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abstract = "The aim of this study was to investigate the characteristics of the gastric slow wave during different phases of the migrating myoelectrical complex (MMC) and the effect of electroacupuncture on the MMC. The experiment was performed in eight hound dogs implanted with one pair of bipolar serosal electrodes 2 cm proximal to the pylorus. Gastric myoelectrical activity was recorded for three complete cycles of the MMC in two sessions, one with electroacupuncture at points ST36 and PC6 and the other at sham points. The acupuncture was performed for 30 min in phase I of the second cycle of the MMC. Spectral analysis was performed to compute the frequency and power (amplitude) of the gastric slow wave, whereas blind visual analysis was applied to compute the appearance of spike potentials and the length of each phase of the MMC. It was found that there was a significant difference in the frequency and power of the gastric slow wave during different phases of the MMC (P <0.05). Phase I was characterized with the highest frequency and lowest power of the gastric slow wave, whereas phase III exhibited the highest power in the slow wave. It was also found that in comparison with the sham points, electroacupuncture at the acupoints increased the number of spike bursts. This increase was not significant during the MMC cycle with electroacupuncture (34.4 ± 4.1 vs 27.5 ± 2.5{\%}, P > 0.05) but became significant during the cycle after electroacupuncture (39.8 ± 3.3{\%} vs 27.5 ± 2.5{\%}, P <0.0005). Similarly, during the MMC cycle after electroacupuncture at the acupoints, there was a significant decrease in the length of phase I (14.8 ± 2.2 vs 46.9 ± 6.1 min, P <0.003) and a significant increase in the length of phase II (75.6 ± 9.9 vs 30.6 ± 4.1 min, P <0.003) and phase III (25.8 ± 0.6 vs 22.1 ± 0.7 min, P <0.003). A similar increase was observed during the MMC cycle with electroacupuncture but was not statistically significant. In conclusion, the gastric slow wave has the highest power during phase III of the MMC, indicating that the antral contraction is characterized not only by the appearance of spikes, but also by the increased power of the slow wave. Electroacupuncture at acupoints of ST36 and PC6 enhances the gastric MMC by reducing the length of phase I and increasing the length of phases II and III.",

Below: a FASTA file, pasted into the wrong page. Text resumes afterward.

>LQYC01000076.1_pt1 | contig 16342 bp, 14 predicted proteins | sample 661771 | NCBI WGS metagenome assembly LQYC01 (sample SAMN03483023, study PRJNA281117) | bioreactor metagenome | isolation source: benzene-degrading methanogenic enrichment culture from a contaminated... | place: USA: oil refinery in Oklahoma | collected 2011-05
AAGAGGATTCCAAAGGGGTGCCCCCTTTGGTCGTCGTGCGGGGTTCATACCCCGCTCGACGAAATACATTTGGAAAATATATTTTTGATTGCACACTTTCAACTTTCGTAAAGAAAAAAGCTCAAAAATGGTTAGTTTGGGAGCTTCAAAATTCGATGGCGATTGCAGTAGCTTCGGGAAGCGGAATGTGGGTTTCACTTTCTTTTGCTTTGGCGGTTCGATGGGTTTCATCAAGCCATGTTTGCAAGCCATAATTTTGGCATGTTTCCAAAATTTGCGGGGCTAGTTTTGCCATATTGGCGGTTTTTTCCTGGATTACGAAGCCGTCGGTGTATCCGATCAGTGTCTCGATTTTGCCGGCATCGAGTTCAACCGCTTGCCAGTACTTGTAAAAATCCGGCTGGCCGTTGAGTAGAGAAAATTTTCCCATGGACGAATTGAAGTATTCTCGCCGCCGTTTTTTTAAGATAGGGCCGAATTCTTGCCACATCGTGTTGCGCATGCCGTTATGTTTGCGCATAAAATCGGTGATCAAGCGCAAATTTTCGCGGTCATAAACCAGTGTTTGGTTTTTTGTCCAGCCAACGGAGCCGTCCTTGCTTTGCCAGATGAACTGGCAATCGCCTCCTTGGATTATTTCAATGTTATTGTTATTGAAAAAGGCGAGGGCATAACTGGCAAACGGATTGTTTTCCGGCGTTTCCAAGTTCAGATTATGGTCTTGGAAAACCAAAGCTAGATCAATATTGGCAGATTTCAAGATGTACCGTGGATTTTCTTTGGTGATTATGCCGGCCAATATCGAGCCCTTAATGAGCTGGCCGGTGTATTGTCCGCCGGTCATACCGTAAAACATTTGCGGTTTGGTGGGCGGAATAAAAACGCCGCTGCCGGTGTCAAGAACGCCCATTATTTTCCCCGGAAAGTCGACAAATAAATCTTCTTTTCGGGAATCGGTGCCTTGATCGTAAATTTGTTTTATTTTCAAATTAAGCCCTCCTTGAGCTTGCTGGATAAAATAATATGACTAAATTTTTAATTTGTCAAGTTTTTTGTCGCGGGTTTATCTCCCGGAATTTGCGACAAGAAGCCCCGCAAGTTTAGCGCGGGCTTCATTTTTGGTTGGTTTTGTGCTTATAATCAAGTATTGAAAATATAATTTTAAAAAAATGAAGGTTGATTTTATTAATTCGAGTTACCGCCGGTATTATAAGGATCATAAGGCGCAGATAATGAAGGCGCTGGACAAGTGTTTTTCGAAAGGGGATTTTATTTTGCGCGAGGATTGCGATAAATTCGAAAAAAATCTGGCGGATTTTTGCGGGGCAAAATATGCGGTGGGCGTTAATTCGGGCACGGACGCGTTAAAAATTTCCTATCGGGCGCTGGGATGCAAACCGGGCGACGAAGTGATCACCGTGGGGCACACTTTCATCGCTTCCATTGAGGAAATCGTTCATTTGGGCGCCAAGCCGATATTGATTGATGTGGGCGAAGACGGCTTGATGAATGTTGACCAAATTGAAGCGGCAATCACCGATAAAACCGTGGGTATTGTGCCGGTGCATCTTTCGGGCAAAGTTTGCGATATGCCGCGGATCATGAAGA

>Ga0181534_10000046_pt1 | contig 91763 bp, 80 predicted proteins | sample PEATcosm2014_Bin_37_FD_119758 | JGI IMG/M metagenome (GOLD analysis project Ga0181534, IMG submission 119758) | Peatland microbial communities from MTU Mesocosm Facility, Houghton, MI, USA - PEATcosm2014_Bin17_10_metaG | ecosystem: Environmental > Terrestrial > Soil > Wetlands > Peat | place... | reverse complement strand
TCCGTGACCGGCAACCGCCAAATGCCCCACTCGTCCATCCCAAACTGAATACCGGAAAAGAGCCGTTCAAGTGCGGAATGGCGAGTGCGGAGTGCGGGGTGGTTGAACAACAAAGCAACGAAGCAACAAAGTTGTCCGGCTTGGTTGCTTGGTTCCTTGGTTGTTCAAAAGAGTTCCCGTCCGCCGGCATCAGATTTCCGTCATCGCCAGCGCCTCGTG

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N2 - The aim of this study was to investigate the characteristics of the gastric slow wave during different phases of the migrating myoelectrical complex (MMC) and the effect of electroacupuncture on the MMC. The experiment was performed in eight hound dogs implanted with one pair of bipolar serosal electrodes 2 cm proximal to the pylorus. Gastric myoelectrical activity was recorded for three complete cycles of the MMC in two sessions, one with electroacupuncture at points ST36 and PC6 and the other at sham points. The acupuncture was performed for 30 min in phase I of the second cycle of the MMC. Spectral analysis was performed to compute the frequency and power (amplitude) of the gastric slow wave, whereas blind visual analysis was applied to compute the appearance of spike potentials and the length of each phase of the MMC. It was found that there was a significant difference in the frequency and power of the gastric slow wave during different phases of the MMC (P <0.05). Phase I was characterized with the highest frequency and lowest power of the gastric slow wave, whereas phase III exhibited the highest power in the slow wave. It was also found that in comparison with the sham points, electroacupuncture at the acupoints increased the number of spike bursts. This increase was not significant during the MMC cycle with electroacupuncture (34.4 ± 4.1 vs 27.5 ± 2.5%, P > 0.05) but became significant during the cycle after electroacupuncture (39.8 ± 3.3% vs 27.5 ± 2.5%, P <0.0005). Similarly, during the MMC cycle after electroacupuncture at the acupoints, there was a significant decrease in the length of phase I (14.8 ± 2.2 vs 46.9 ± 6.1 min, P <0.003) and a significant increase in the length of phase II (75.6 ± 9.9 vs 30.6 ± 4.1 min, P <0.003) and phase III (25.8 ± 0.6 vs 22.1 ± 0.7 min, P <0.003). A similar increase was observed during the MMC cycle with electroacupuncture but was not statistically significant. In conclusion, the gastric slow wave has the highest power during phase III of the MMC, indicating that the antral contraction is characterized not only by the appearance of spikes, but also by the increased power of the slow wave. Electroacupuncture at acupoints of ST36 and PC6 enhances the gastric MMC by reducing the length of phase I and increasing the length of phases II and III.